The Theologian, Rachel Erin Stuart

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Spotlight on Hidden Physicists

The Theologian, Rachel Erin Stuart

PhD student, Hebrew Bible, Emory University Graduate Division of Religion, Sigma Pi Sigma, University of Rochester, 2012

I’m really just a polymath at heart. I started my undergrad studies wanting to go into theoretical physics or possibly music theory, but by the end of my junior year, one too many people had asked me why I wasn’t applying to seminary. Now I’m in the ordination process in the United Methodist Church (UMC), studying for my PhD in Hebrew Bible at Emory University and learning about digital scholarship. In my free time (what little exists), I sew much of my wardrobe, write hymns, and do armored combat and scribal work in the Society for Creative Anachronism, among other things.

I’ve never not wanted a PhD, so I’m thrilled to finally be at this stage of my academic career. I absolutely adore learning languages, and studying the Hebrew Bible is a delightful excuse to learn Middle Egyptian, Ugaritic, Akkadian, and Sumerian, in addition to all the modern languages I’m learning on Duolingo now that I’ve passed my German and French exams.

I also TA regularly—especially at the Candler School of Theology—and am a graduate intern at the Emory Center for Digital Scholarship, working primarily on the Sounding Spirit project. The project is creating digital and print editions of five major books of American sacred music from the late 1800s to the early 1900s.

As part of the ordination process, I’m a provisional elder, both to Emory and to the local church I attend, North Decatur UMC. As the theologian-in-residence I’m responsible for various pastoral tasks that include preaching, leading congregational classes (usually on books of the Bible), and writing portions of the updated liturgy for our traditional service. I’ve always been a total church nerd and love high church liturgy (the “smells and bells” type of worship service), so the fact that I get to be part of the team that’s making our service a little more liturgical is wonderful.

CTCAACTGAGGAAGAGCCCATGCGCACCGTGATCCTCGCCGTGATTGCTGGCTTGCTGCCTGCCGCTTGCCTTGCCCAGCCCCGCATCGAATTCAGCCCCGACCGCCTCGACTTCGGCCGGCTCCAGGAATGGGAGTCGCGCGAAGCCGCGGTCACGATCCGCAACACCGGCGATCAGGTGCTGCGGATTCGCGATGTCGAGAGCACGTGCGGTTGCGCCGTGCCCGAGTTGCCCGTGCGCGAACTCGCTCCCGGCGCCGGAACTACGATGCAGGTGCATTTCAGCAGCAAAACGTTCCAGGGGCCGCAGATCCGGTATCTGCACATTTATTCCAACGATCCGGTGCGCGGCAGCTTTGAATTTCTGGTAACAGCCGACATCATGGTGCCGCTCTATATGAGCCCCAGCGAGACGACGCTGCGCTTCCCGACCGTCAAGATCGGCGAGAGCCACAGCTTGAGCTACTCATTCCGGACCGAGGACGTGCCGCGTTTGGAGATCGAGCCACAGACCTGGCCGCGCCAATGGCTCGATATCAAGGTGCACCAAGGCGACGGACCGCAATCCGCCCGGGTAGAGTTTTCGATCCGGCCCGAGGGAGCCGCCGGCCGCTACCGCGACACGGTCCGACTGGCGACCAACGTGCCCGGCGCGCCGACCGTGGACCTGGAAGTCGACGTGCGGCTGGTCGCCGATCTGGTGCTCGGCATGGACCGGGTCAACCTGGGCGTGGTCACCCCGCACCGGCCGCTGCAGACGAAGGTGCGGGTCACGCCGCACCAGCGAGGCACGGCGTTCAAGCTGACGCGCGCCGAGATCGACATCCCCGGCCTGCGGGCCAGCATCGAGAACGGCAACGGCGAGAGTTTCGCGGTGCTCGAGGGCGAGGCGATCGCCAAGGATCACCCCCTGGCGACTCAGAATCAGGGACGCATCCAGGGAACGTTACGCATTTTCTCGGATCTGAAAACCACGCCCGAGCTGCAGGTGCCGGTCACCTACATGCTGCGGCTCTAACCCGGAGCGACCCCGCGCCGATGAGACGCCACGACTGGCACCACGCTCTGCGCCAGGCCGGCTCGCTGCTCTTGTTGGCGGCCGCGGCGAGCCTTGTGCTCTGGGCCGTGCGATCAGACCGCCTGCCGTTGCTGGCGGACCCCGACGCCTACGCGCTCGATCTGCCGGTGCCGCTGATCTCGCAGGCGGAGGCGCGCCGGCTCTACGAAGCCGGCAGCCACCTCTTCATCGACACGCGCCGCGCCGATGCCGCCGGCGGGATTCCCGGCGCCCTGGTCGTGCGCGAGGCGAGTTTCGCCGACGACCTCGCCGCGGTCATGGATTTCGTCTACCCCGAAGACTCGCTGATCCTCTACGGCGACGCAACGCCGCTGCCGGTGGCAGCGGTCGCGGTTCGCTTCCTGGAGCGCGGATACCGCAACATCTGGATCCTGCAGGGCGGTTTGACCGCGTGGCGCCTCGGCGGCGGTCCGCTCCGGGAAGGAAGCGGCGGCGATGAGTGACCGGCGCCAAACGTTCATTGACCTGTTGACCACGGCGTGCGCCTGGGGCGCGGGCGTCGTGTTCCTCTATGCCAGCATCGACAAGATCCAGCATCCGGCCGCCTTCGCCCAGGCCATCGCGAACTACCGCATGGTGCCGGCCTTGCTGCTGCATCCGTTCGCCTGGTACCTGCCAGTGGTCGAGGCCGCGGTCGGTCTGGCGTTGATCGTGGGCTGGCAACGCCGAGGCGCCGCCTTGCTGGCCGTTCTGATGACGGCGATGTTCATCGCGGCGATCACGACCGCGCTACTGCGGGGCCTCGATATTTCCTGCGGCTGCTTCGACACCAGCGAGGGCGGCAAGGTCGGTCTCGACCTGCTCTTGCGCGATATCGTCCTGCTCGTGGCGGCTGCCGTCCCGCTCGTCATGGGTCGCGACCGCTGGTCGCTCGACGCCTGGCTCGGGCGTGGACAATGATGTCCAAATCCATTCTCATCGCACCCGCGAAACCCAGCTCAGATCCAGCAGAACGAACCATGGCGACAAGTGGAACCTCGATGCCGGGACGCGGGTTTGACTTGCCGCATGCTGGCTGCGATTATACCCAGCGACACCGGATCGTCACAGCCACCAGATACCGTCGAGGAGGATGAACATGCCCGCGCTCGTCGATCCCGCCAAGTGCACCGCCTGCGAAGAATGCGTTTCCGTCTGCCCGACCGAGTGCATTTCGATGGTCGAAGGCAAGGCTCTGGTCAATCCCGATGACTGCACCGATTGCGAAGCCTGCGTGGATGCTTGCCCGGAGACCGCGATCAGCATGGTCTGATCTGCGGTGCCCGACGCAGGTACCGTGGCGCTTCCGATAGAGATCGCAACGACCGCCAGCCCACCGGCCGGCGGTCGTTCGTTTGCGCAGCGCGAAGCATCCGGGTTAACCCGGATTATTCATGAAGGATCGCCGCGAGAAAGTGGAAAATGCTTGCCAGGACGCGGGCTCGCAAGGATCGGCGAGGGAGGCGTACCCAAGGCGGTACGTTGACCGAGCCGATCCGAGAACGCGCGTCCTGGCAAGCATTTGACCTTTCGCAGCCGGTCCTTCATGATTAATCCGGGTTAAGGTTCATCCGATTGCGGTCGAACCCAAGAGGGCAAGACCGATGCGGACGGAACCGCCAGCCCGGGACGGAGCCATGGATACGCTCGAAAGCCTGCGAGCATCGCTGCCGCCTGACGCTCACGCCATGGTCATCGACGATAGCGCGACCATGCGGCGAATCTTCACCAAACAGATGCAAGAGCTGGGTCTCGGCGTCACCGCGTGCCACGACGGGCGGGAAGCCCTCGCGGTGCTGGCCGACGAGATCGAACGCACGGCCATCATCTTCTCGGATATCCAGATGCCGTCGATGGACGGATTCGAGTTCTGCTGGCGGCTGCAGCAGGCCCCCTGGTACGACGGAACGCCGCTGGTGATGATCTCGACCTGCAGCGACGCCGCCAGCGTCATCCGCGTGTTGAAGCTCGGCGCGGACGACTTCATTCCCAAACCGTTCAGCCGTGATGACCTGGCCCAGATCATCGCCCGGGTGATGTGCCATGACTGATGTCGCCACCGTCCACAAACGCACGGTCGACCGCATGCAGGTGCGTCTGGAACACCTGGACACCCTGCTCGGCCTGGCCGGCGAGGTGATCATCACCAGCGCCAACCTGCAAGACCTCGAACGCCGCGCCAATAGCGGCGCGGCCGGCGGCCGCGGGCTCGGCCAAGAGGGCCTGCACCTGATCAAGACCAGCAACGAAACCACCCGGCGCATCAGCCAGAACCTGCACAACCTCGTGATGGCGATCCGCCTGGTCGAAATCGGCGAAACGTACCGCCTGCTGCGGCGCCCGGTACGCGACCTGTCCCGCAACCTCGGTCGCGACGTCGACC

I already believed the liberal arts approach to education was a good idea when I was young, but it’s been borne out in my career so far—having some training in pretty diverse fields has been indispensable to just about everything I’ve done up to now, and I only want it to become more so as time goes on.

To aspiring physicists, I say stick with it if you really want to be in the field (that goes for anything, especially in academia), but don’t be afraid to let your interests change if they need to—and take physics with you if they do. Even if you land in the humanities or in the church or somewhere else that people tend to perceive as completely disconnected from science, you’ll find that having that training can help shape the kinds of questions you ask, how you analyze data, and what kinds of patterns you look for. If you work with colleagues who are primarily trained in the field you choose, a physics background can bring some added creativity and innovation to your work.
The same goes for those who follow a STEM path: Get as much training in the humanities as you can, because it will change the kinds of questions you ask and the way you approach both your theoretical work and the practical implications of what you do.

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